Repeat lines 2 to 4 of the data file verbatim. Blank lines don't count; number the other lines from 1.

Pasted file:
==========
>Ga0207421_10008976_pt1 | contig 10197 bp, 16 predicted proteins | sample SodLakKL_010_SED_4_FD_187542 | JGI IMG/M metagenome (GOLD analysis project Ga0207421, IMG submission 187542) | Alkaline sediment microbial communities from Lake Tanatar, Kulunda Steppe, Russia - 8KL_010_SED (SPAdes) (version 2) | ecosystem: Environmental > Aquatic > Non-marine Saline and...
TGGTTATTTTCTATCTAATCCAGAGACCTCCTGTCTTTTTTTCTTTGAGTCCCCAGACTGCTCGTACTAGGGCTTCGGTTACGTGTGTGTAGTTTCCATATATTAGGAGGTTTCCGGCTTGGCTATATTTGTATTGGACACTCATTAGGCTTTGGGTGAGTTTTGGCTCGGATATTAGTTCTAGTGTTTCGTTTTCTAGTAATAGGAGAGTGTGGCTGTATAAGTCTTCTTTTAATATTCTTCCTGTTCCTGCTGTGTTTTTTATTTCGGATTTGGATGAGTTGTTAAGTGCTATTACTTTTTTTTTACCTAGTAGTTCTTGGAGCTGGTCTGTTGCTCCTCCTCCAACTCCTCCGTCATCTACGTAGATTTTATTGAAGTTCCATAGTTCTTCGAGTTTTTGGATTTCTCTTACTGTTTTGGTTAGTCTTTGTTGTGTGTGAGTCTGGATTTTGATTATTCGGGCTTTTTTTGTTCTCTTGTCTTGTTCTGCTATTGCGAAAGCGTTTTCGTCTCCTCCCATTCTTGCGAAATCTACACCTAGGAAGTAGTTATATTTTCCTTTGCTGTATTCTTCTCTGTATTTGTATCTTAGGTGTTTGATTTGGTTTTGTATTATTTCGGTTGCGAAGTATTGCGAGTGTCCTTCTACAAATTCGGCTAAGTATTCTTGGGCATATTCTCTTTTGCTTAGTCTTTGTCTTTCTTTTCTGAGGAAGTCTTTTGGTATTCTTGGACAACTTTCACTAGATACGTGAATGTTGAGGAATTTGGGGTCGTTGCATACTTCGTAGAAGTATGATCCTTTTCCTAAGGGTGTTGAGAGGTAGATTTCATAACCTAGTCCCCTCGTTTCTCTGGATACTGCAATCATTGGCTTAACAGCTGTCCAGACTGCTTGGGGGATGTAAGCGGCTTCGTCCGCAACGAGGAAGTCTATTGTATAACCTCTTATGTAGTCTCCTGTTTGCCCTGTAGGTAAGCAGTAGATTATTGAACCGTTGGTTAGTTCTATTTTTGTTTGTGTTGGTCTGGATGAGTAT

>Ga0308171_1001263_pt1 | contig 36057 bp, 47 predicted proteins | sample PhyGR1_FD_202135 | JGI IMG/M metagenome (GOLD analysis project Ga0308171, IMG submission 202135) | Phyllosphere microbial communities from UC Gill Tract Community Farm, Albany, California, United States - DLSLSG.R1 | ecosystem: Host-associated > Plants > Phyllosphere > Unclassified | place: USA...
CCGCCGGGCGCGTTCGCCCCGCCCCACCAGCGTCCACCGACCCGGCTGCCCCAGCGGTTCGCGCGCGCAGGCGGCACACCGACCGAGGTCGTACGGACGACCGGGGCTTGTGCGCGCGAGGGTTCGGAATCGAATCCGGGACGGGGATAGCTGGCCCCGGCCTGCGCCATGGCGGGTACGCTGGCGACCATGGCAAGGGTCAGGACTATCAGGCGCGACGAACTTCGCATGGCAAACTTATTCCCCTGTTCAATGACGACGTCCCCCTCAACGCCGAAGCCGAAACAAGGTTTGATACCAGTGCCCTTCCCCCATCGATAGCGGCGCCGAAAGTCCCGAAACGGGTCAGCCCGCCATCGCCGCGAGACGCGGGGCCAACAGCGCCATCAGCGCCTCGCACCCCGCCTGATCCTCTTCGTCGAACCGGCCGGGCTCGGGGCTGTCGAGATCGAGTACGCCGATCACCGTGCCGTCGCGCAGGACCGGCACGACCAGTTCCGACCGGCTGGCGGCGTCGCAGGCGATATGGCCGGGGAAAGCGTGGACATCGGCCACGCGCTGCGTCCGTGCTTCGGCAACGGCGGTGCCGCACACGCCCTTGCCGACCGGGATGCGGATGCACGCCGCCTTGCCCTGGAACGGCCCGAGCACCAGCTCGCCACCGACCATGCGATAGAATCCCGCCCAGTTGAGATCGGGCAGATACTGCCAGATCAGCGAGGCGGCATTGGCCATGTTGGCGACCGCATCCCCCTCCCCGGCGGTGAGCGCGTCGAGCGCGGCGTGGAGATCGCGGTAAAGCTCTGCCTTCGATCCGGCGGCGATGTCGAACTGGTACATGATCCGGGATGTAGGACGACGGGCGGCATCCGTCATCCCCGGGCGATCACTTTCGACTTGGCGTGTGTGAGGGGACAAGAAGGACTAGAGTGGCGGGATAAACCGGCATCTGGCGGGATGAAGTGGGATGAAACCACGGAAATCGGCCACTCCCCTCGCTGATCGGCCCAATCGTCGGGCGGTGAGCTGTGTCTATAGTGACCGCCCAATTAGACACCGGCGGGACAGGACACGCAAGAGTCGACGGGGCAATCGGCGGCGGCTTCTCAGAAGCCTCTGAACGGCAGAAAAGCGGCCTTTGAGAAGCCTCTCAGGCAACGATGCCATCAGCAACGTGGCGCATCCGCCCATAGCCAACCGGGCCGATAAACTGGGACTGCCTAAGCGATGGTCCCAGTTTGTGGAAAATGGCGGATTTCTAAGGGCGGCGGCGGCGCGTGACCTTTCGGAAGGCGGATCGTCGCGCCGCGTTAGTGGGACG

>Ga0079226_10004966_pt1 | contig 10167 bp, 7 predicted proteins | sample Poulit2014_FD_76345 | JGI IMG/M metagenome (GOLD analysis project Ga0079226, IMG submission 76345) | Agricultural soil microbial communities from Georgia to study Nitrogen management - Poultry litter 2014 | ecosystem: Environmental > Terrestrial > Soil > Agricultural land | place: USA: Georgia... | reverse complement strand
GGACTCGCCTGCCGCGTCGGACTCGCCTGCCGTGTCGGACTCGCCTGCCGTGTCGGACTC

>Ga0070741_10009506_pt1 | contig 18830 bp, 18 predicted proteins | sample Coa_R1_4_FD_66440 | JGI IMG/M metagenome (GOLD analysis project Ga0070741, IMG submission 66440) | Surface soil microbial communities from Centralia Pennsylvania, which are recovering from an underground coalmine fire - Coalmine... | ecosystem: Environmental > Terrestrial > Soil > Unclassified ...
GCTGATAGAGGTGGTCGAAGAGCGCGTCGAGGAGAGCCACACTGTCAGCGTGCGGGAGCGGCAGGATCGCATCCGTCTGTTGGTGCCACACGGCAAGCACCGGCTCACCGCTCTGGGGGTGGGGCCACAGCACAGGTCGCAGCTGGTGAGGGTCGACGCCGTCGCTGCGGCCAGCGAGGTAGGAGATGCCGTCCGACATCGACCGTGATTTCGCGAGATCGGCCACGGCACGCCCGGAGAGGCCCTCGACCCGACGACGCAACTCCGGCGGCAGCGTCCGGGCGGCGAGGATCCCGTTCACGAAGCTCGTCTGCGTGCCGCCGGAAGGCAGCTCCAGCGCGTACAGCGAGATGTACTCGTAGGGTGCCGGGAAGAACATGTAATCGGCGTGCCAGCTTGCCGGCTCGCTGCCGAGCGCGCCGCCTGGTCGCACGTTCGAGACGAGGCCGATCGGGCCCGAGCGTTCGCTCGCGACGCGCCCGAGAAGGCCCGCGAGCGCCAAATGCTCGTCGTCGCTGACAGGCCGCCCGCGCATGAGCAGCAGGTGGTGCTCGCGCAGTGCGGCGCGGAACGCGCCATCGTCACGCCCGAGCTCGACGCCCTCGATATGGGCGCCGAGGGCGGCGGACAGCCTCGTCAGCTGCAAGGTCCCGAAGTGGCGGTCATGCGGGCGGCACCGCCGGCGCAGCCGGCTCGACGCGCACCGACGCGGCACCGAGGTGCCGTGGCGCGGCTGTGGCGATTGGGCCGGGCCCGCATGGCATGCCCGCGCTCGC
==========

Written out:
TGGTTATTTTCTATCTAATCCAGAGACCTCCTGTCTTTTTTTCTTTGAGTCCCCAGACTGCTCGTACTAGGGCTTCGGTTACGTGTGTGTAGTTTCCATATATTAGGAGGTTTCCGGCTTGGCTATATTTGTATTGGACACTCATTAGGCTTTGGGTGAGTTTTGGCTCGGATATTAGTTCTAGTGTTTCGTTTTCTAGTAATAGGAGAGTGTGGCTGTATAAGTCTTCTTTTAATATTCTTCCTGTTCCTGCTGTGTTTTTTATTTCGGATTTGGATGAGTTGTTAAGTGCTATTACTTTTTTTTTACCTAGTAGTTCTTGGAGCTGGTCTGTTGCTCCTCCTCCAACTCCTCCGTCATCTACGTAGATTTTATTGAAGTTCCATAGTTCTTCGAGTTTTTGGATTTCTCTTACTGTTTTGGTTAGTCTTTGTTGTGTGTGAGTCTGGATTTTGATTATTCGGGCTTTTTTTGTTCTCTTGTCTTGTTCTGCTATTGCGAAAGCGTTTTCGTCTCCTCCCATTCTTGCGAAATCTACACCTAGGAAGTAGTTATATTTTCCTTTGCTGTATTCTTCTCTGTATTTGTATCTTAGGTGTTTGATTTGGTTTTGTATTATTTCGGTTGCGAAGTATTGCGAGTGTCCTTCTACAAATTCGGCTAAGTATTCTTGGGCATATTCTCTTTTGCTTAGTCTTTGTCTTTCTTTTCTGAGGAAGTCTTTTGGTATTCTTGGACAACTTTCACTAGATACGTGAATGTTGAGGAATTTGGGGTCGTTGCATACTTCGTAGAAGTATGATCCTTTTCCTAAGGGTGTTGAGAGGTAGATTTCATAACCTAGTCCCCTCGTTTCTCTGGATACTGCAATCATTGGCTTAACAGCTGTCCAGACTGCTTGGGGGATGTAAGCGGCTTCGTCCGCAACGAGGAAGTCTATTGTATAACCTCTTATGTAGTCTCCTGTTTGCCCTGTAGGTAAGCAGTAGATTATTGAACCGTTGGTTAGTTCTATTTTTGTTTGTGTTGGTCTGGATGAGTAT

>Ga0308171_1001263_pt1 | contig 36057 bp, 47 predicted proteins | sample PhyGR1_FD_202135 | JGI IMG/M metagenome (GOLD analysis project Ga0308171, IMG submission 202135) | Phyllosphere microbial communities from UC Gill Tract Community Farm, Albany, California, United States - DLSLSG.R1 | ecosystem: Host-associated > Plants > Phyllosphere > Unclassified | place: USA...
CCGCCGGGCGCGTTCGCCCCGCCCCACCAGCGTCCACCGACCCGGCTGCCCCAGCGGTTCGCGCGCGCAGGCGGCACACCGACCGAGGTCGTACGGACGACCGGGGCTTGTGCGCGCGAGGGTTCGGAATCGAATCCGGGACGGGGATAGCTGGCCCCGGCCTGCGCCATGGCGGGTACGCTGGCGACCATGGCAAGGGTCAGGACTATCAGGCGCGACGAACTTCGCATGGCAAACTTATTCCCCTGTTCAATGACGACGTCCCCCTCAACGCCGAAGCCGAAACAAGGTTTGATACCAGTGCCCTTCCCCCATCGATAGCGGCGCCGAAAGTCCCGAAACGGGTCAGCCCGCCATCGCCGCGAGACGCGGGGCCAACAGCGCCATCAGCGCCTCGCACCCCGCCTGATCCTCTTCGTCGAACCGGCCGGGCTCGGGGCTGTCGAGATCGAGTACGCCGATCACCGTGCCGTCGCGCAGGACCGGCACGACCAGTTCCGACCGGCTGGCGGCGTCGCAGGCGATATGGCCGGGGAAAGCGTGGACATCGGCCACGCGCTGCGTCCGTGCTTCGGCAACGGCGGTGCCGCACACGCCCTTGCCGACCGGGATGCGGATGCACGCCGCCTTGCCCTGGAACGGCCCGAGCACCAGCTCGCCACCGACCATGCGATAGAATCCCGCCCAGTTGAGATCGGGCAGATACTGCCAGATCAGCGAGGCGGCATTGGCCATGTTGGCGACCGCATCCCCCTCCCCGGCGGTGAGCGCGTCGAGCGCGGCGTGGAGATCGCGGTAAAGCTCTGCCTTCGATCCGGCGGCGATGTCGAACTGGTACATGATCCGGGATGTAGGACGACGGGCGGCATCCGTCATCCCCGGGCGATCACTTTCGACTTGGCGTGTGTGAGGGGACAAGAAGGACTAGAGTGGCGGGATAAACCGGCATCTGGCGGGATGAAGTGGGATGAAACCACGGAAATCGGCCACTCCCCTCGCTGATCGGCCCAATCGTCGGGCGGTGAGCTGTGTCTATAGTGACCGCCCAATTAGACACCGGCGGGACAGGACACGCAAGAGTCGACGGGGCAATCGGCGGCGGCTTCTCAGAAGCCTCTGAACGGCAGAAAAGCGGCCTTTGAGAAGCCTCTCAGGCAACGATGCCATCAGCAACGTGGCGCATCCGCCCATAGCCAACCGGGCCGATAAACTGGGACTGCCTAAGCGATGGTCCCAGTTTGTGGAAAATGGCGGATTTCTAAGGGCGGCGGCGGCGCGTGACCTTTCGGAAGGCGGATCGTCGCGCCGCGTTAGTGGGACG